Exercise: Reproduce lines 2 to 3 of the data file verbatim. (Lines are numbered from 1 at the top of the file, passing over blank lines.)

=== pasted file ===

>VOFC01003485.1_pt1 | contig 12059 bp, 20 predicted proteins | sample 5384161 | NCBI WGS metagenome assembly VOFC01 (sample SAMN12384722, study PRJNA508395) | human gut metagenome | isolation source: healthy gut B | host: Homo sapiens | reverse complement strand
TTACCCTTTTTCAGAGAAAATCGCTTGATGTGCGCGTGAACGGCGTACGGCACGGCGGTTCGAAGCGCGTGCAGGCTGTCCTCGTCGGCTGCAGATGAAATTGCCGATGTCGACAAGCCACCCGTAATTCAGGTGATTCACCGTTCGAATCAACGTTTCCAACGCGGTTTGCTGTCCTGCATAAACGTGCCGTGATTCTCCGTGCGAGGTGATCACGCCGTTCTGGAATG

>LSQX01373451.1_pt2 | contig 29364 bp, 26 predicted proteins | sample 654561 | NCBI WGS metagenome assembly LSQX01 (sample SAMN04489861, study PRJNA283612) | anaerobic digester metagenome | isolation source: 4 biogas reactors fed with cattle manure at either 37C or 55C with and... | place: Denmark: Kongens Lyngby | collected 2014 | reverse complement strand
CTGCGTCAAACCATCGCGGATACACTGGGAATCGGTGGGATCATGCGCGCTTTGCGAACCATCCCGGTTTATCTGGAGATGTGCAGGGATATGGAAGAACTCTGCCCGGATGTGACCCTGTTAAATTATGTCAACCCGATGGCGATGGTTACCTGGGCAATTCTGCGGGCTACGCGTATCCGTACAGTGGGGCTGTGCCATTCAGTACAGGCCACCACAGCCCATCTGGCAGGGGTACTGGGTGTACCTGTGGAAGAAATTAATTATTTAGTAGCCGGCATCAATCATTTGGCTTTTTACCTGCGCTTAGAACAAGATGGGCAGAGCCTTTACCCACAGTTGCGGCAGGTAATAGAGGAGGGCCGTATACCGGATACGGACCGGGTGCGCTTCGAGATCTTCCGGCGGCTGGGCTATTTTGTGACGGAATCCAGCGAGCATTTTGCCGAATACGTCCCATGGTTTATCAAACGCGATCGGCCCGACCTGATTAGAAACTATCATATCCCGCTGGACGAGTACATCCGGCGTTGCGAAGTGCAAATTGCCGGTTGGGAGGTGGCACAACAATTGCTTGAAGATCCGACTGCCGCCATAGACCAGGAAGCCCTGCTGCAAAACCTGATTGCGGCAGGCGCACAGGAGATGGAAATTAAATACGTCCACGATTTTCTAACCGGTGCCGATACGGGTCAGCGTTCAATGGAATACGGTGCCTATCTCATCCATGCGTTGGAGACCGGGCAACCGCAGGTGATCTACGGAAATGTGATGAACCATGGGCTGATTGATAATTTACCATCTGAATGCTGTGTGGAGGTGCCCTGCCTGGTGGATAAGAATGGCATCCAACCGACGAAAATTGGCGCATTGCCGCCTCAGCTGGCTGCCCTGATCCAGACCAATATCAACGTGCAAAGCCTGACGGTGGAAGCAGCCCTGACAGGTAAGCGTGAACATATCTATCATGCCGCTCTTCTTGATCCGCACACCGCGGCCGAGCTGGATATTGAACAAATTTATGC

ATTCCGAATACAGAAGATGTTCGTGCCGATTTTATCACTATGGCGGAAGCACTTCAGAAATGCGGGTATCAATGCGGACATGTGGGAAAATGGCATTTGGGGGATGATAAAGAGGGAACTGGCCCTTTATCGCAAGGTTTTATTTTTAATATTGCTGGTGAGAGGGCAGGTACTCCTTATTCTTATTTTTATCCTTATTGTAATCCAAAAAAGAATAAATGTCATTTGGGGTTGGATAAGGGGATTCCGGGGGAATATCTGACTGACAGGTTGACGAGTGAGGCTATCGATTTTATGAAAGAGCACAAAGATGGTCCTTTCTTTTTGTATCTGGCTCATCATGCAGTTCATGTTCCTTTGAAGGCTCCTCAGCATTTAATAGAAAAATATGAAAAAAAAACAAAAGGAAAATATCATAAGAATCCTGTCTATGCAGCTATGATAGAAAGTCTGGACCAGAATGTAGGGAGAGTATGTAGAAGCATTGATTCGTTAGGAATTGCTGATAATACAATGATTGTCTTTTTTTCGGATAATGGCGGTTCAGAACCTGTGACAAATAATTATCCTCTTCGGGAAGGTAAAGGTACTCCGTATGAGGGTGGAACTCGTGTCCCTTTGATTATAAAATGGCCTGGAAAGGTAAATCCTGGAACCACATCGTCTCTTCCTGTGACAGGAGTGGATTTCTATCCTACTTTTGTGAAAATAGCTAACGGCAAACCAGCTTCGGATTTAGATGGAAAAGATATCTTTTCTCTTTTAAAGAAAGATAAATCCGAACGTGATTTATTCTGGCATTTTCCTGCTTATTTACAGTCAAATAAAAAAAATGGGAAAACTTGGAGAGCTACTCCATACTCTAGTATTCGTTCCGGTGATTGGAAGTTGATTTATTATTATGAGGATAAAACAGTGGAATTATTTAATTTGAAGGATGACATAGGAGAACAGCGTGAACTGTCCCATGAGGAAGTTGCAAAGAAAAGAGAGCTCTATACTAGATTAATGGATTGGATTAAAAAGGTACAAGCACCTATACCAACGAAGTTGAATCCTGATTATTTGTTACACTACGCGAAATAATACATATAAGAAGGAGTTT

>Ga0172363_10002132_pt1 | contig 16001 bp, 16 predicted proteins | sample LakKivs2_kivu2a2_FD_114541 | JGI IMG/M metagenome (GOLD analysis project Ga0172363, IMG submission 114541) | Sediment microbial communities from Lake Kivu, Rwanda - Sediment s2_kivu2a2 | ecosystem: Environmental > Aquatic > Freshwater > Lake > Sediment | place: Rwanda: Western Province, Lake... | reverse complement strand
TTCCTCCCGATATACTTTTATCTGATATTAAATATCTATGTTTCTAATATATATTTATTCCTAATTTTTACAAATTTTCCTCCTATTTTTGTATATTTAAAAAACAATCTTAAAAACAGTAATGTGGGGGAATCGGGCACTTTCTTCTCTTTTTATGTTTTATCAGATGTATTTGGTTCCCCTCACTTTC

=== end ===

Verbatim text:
TTACCCTTTTTCAGAGAAAATCGCTTGATGTGCGCGTGAACGGCGTACGGCACGGCGGTTCGAAGCGCGTGCAGGCTGTCCTCGTCGGCTGCAGATGAAATTGCCGATGTCGACAAGCCACCCGTAATTCAGGTGATTCACCGTTCGAATCAACGTTTCCAACGCGGTTTGCTGTCCTGCATAAACGTGCCGTGATTCTCCGTGCGAGGTGATCACGCCGTTCTGGAATG

>LSQX01373451.1_pt2 | contig 29364 bp, 26 predicted proteins | sample 654561 | NCBI WGS metagenome assembly LSQX01 (sample SAMN04489861, study PRJNA283612) | anaerobic digester metagenome | isolation source: 4 biogas reactors fed with cattle manure at either 37C or 55C with and... | place: Denmark: Kongens Lyngby | collected 2014 | reverse complement strand